Parsley is the dried leaves of the hardy biennial herb Petroselinum crispum (family Umbelliferae). This is probably the most well-known and used herb in the United States, used extensively in garnishing foods as well as for flavoring of sauces, stews and stocks. Curly leaf parsley is best known for garnishing, while flat-leaf or Italian parsley is used in bouquets garni and other flavoring applications.
Parsley adds color, and thus visual appeal, to many foods. It is used in egg dishes, soups, stews, stocks and with other herbs to bring out their flavor. Parsley is popular in Middle Eastern cuisine and the spice blends of fines herbes, bouquet garni, and pestos.
The principal sources of parsley are the United States, Canada, Germany, Belgium, Hungary, Spain and France.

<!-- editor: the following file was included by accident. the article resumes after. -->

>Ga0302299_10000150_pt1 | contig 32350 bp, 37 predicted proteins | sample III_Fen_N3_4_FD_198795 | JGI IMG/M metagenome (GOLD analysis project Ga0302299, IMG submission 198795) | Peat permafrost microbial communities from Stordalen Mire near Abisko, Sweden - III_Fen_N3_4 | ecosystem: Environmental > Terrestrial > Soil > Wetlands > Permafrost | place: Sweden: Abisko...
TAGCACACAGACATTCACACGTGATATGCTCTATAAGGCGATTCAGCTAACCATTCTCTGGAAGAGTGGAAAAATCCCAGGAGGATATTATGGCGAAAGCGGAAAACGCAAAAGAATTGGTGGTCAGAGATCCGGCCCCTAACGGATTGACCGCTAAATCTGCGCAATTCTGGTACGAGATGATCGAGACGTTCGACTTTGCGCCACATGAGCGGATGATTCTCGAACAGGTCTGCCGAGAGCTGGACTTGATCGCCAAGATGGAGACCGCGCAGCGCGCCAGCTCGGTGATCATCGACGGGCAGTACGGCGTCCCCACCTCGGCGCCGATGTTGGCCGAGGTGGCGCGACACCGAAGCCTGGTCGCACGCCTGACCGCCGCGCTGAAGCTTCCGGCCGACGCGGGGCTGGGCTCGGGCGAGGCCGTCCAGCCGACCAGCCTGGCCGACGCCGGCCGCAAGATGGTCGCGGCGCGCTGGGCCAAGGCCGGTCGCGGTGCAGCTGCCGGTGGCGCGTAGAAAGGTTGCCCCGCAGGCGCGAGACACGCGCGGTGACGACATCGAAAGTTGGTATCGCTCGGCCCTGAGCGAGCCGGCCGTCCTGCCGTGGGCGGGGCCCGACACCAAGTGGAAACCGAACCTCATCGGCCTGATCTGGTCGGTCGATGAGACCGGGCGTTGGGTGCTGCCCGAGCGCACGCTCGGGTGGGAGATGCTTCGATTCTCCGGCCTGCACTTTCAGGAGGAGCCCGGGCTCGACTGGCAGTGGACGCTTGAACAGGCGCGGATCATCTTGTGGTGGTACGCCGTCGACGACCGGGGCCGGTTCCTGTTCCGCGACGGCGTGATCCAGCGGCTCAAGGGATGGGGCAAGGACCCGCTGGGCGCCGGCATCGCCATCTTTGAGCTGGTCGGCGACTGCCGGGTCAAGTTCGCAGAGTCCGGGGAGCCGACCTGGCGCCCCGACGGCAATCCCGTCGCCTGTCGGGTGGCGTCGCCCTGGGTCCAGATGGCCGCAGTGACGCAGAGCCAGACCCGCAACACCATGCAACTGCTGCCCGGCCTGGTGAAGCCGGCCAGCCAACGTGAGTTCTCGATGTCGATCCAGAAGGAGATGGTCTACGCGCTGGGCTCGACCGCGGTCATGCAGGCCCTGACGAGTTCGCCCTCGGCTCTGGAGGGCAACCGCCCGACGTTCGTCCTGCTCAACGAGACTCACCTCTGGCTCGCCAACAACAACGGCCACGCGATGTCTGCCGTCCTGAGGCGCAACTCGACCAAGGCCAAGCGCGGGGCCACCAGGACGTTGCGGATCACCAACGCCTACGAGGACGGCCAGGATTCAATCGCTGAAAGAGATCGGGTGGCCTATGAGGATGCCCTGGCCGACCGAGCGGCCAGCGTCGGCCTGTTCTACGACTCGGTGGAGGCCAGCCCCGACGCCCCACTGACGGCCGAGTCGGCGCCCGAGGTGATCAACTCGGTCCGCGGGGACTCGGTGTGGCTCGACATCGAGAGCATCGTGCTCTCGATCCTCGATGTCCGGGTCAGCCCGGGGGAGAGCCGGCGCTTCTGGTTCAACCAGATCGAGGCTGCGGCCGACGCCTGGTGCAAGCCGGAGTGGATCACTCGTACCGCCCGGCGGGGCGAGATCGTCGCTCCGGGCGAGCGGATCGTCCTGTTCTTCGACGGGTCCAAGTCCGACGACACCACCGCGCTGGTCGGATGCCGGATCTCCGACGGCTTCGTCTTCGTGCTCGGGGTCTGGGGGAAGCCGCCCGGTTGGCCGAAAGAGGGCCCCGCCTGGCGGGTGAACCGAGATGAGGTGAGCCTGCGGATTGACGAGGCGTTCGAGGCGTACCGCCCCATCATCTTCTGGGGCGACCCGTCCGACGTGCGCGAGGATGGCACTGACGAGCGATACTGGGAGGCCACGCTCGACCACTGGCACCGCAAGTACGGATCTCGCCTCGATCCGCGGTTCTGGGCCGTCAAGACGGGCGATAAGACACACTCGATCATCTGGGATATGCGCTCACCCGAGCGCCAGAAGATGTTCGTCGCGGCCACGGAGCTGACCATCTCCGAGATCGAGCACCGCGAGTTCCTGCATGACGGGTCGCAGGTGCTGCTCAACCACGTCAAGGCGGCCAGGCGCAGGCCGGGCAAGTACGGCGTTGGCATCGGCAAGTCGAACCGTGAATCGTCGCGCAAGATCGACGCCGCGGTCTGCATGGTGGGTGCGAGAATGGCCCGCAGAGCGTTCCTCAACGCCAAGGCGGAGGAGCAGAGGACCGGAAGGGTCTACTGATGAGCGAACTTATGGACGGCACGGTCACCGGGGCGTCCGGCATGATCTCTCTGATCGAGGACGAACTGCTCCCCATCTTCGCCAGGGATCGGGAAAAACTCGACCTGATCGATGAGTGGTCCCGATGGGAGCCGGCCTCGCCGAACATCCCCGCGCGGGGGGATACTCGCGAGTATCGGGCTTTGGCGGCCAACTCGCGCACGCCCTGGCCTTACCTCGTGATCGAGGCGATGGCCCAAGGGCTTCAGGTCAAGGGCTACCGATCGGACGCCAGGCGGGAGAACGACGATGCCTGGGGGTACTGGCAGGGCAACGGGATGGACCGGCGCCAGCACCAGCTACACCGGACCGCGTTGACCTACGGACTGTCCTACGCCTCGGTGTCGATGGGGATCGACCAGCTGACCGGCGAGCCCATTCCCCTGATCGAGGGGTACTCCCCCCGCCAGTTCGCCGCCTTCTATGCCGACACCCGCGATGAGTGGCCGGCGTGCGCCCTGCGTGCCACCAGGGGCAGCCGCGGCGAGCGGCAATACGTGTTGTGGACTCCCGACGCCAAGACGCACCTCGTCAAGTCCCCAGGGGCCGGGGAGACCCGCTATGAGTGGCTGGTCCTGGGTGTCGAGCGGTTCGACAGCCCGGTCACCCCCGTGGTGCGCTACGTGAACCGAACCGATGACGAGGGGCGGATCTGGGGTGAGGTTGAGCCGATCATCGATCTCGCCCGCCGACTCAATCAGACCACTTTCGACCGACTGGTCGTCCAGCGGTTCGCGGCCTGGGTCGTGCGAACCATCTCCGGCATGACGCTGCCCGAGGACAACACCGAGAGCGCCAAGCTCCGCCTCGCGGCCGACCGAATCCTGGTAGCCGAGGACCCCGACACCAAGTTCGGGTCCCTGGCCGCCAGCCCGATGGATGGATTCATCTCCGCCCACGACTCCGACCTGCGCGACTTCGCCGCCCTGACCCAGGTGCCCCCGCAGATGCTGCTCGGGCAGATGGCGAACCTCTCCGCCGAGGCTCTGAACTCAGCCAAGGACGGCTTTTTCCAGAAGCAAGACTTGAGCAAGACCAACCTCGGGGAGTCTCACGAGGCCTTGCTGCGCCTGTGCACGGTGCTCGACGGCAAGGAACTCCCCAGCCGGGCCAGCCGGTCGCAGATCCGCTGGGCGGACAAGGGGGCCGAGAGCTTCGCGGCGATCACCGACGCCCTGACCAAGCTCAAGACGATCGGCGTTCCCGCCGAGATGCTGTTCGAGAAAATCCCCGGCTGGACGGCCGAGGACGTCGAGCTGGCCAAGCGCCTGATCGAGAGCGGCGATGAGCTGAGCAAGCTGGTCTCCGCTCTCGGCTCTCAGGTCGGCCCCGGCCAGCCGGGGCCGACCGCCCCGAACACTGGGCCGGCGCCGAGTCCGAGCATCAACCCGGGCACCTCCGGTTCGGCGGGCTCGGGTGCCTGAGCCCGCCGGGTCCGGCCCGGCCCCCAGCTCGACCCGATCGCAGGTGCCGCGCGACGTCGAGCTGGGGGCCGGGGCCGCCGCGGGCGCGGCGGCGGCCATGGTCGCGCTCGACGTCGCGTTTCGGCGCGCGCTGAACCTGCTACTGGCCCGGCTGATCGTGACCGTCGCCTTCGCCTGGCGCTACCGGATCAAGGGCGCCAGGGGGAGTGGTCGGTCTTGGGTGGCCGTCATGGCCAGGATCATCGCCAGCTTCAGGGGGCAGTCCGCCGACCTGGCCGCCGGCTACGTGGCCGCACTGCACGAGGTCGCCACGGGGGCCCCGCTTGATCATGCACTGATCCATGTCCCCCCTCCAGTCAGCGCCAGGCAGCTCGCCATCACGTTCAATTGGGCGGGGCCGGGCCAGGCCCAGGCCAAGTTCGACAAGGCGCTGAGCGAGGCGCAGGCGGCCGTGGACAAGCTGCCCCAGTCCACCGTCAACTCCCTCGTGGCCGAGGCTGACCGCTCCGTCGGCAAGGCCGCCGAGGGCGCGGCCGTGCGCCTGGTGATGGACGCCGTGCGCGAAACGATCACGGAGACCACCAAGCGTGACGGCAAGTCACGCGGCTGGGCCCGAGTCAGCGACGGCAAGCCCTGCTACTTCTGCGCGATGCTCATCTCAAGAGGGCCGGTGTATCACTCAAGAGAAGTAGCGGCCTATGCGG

Parsley was used to flavor and garnish food as early as the third century B.C. The name parsley comes from the Greek word petros, meaning "stone," because the plant was often found growing among rocks. In ancient times, wreaths were made with parsley and were worn to prevent intoxication. Parsley was brought to the New World by the colonists.
Bright to moderately dark green, uniform
Flavor & Aroma
Clean, "green," vegetable
The flavor and aroma of parsley generally described as being green and vegetative in character